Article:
Making Garden Stones That Rock!
Pat "The Rock Lady" Aberg has been a rock lover all her life. Having grown up in Lake Michigan country, she has always had a collection of flat, skipping stones handy to send sailing across the water. So it isn't surprising that she found a way to incorporate them into her mosaic stepping stones.
Since Pat's mosaics so beautifully integrate nature with glasswork, we were surprised to learn that esthetics was not the motivating force that got Pat started adding pebbles and rocks. She was originally looking for a way to improve the traction on her glass stepping stones. She wanted to incorporate some sort of rough texture that a person's foot could grab hold of—as though anyone would actually step on these! The resulting designs have become so popular that Pat has picked up "The Rock Lady" nickname and people have come to recognize her signature touch.
Rayer's, Inc., makers of the popular DiamondCRETE mortar mix, recognized the unique attraction of Pat's designs and published sixteen of her patterns in a series called Pat Aberg's Rainbow's End Collection. One of her stones and a bench project were included in the recent Spectrum "Made with Mosaics" wall poster. Each pattern in the series incorporates some degree of rock and stone work and all include detailed instruction on the techniques Pat has developed.
So how's it done? It's a little trickier than you might guess, but still quite simple if you know the little construction secrets and follow Pat's advice.
Pat initially tried to incorporate pebbles and rocks in her designs without any special preparation, but ran into problems. The poured concrete tended to seep underneath the rocks, burying their faces and leaving her chipping and grinding away to expose them in the finished stone. As she tried to think of a way to prevent this, she hit upon the idea of using sand.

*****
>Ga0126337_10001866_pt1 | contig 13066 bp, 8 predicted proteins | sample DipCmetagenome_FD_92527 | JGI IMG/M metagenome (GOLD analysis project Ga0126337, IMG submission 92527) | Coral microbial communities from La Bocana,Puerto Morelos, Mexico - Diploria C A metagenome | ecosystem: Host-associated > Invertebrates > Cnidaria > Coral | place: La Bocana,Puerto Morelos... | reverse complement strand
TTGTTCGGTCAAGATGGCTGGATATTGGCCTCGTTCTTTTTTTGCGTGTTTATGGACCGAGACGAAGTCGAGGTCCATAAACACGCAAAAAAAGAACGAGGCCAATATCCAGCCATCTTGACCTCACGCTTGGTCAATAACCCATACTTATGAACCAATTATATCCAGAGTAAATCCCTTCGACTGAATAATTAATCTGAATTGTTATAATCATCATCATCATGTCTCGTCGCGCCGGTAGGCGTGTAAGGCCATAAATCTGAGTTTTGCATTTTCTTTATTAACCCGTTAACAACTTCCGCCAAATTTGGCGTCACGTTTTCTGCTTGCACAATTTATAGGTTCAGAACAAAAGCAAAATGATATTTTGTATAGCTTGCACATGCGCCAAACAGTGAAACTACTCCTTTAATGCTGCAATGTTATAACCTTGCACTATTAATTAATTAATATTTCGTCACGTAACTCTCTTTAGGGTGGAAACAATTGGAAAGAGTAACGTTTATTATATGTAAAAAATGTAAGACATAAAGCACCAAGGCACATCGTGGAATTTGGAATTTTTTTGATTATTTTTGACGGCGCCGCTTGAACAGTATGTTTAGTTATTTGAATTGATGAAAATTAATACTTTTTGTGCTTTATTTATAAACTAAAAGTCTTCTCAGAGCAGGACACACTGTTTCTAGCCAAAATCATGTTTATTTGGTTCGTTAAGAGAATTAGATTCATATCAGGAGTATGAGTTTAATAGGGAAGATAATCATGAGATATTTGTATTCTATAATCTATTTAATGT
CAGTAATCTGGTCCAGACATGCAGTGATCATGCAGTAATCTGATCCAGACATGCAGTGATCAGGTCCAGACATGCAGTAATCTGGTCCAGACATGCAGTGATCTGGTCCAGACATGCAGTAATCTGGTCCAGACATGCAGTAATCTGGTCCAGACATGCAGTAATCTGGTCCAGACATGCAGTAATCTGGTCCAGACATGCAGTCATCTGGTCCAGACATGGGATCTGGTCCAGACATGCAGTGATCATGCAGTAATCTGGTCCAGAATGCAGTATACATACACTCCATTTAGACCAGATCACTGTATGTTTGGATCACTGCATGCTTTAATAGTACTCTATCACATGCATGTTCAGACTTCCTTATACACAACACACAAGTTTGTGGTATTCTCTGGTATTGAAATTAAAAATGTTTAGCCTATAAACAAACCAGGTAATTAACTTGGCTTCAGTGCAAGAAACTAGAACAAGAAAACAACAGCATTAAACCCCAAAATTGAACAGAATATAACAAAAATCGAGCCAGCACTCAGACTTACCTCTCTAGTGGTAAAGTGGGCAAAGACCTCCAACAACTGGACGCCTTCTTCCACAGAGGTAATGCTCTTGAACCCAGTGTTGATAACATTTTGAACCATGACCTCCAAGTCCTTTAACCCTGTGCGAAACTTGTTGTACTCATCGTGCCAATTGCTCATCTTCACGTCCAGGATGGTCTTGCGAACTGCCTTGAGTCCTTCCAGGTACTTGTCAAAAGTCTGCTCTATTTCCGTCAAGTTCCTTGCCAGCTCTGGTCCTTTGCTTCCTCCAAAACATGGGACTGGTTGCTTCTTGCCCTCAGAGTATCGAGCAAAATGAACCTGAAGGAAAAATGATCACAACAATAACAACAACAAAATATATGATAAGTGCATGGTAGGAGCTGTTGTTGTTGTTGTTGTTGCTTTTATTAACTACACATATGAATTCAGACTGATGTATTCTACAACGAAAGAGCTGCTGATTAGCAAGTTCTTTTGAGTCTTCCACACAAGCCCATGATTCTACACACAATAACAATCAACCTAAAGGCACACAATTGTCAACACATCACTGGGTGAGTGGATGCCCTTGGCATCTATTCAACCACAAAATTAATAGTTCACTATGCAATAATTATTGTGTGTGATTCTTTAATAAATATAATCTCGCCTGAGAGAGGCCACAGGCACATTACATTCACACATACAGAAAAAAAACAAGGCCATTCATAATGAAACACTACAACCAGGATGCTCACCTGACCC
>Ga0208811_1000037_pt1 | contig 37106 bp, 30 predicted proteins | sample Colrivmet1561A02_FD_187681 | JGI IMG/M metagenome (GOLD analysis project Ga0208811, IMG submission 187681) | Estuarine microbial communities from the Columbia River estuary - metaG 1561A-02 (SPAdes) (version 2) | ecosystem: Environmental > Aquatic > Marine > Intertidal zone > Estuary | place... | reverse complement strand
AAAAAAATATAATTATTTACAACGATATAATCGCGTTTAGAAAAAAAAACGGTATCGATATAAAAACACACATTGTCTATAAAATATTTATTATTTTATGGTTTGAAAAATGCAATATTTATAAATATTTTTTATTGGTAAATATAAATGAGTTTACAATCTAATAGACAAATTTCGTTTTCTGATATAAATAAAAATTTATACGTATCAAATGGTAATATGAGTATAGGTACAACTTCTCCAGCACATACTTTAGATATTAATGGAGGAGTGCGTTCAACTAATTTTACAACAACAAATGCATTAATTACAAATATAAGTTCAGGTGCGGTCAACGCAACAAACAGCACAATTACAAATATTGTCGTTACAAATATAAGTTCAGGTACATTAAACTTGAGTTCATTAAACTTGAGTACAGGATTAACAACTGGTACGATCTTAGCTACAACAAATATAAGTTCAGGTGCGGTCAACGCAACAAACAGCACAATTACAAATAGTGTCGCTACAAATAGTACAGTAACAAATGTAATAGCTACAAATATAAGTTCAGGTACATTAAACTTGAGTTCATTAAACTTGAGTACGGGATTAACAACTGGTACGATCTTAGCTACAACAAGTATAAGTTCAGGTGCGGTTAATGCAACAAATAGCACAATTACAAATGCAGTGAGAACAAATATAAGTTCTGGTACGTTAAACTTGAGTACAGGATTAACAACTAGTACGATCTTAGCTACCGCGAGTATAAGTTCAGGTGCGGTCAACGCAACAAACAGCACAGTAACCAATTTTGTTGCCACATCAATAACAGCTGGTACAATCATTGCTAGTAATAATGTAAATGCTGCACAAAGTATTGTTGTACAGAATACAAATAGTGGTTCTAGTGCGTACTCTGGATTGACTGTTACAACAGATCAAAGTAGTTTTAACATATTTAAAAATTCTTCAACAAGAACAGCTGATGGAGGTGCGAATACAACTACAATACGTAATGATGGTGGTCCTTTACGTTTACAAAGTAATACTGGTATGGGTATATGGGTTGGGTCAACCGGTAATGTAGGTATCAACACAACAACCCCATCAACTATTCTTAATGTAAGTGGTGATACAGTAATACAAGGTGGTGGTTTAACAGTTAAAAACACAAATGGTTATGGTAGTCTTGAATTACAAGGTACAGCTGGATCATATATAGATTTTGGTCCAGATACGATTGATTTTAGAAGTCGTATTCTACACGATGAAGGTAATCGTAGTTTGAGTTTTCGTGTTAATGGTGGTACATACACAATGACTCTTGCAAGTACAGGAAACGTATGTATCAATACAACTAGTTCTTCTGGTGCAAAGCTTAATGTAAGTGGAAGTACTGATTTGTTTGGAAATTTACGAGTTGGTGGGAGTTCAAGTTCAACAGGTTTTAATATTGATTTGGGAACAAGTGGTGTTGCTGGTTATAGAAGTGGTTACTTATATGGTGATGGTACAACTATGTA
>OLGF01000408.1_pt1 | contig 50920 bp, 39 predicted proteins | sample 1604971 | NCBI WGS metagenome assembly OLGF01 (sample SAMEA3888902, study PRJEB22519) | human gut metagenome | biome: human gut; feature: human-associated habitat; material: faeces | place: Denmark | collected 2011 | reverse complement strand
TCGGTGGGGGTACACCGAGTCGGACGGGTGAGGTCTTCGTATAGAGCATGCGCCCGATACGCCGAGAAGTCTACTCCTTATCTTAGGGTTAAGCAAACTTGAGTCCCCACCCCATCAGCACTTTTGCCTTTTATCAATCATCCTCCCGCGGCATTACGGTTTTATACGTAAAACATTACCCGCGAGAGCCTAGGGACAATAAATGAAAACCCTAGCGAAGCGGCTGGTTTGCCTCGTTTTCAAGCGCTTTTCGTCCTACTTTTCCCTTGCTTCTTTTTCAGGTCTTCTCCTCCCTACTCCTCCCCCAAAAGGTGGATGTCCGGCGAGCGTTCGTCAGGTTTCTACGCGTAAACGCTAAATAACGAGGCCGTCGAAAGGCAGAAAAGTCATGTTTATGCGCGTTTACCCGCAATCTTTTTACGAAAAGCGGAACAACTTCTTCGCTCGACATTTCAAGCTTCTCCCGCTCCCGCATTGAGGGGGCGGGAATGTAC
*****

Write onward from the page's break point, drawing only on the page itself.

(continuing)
Pat's proven technique involves sprinkling an even 1/8-inch layer of sand in the areas of a mold where a pattern calls for pebbles or rocks. Sand should not be closer than 1/4-inch to any glasswork. The rocks and pebbles are then laid carefully into the bed of sand, keeping them in a single layer so that each one will become locked in the grip of the concrete to come. Where a larger rock is planned, add slightly more sand and mound it up a bit. Nestle the rock into the mound, brushing sand around the edges to fill any empty space. When all the glass and stones are in place, you're ready to pour the mortar mix.
Pat says that a common concern is the rocks shifting as the concrete is poured. Her advice: pour the concrete onto the glass pieces, not the sand and pebble areas. Pour slowly until it naturally flows over the rock areas. This will keep any shifting to a minimum. She also tells us that any clean sand will work for this process, although when she uses white DiamondCRETE (her favorite), Pat uses white sand because it won't leave any color residue behind.
When the stone has set and you turn it out of the mold, just brush the sand away from the rocks with a small brush-a paintbrush should do. You may need to use a razor knife to clean up a bit and create a smoother, finished look, but that's all there is to it.
Pat has used many different types of rocks successfully in her mosaic work. Aquarium gravel, aggregate, river rocks, agates and even flat sea shells are a few examples. If your supplier doesn't stock a selection, you can find polished stones at Wal-Mart, aggregate at garden centers and aquarium gravel at pet stores. Larger rocks work best when they are flat and smooth. River rock is ideal, so if you know of an unrestricted riverbed, you've got it made.
With this little bit of nature added, Pat's mosaic stone designs are a perfect fit in outdoor environs. Try Pat's published designs to get the hang of using rock and pebbles. Then try incorporating them (and other objects?) into designs of your own. Pat Aberg's Rainbow's End Collection should be available through your supplier. If not, contact the publisher, Rayer's, Inc (800- 228-4101) for help in finding a source near you.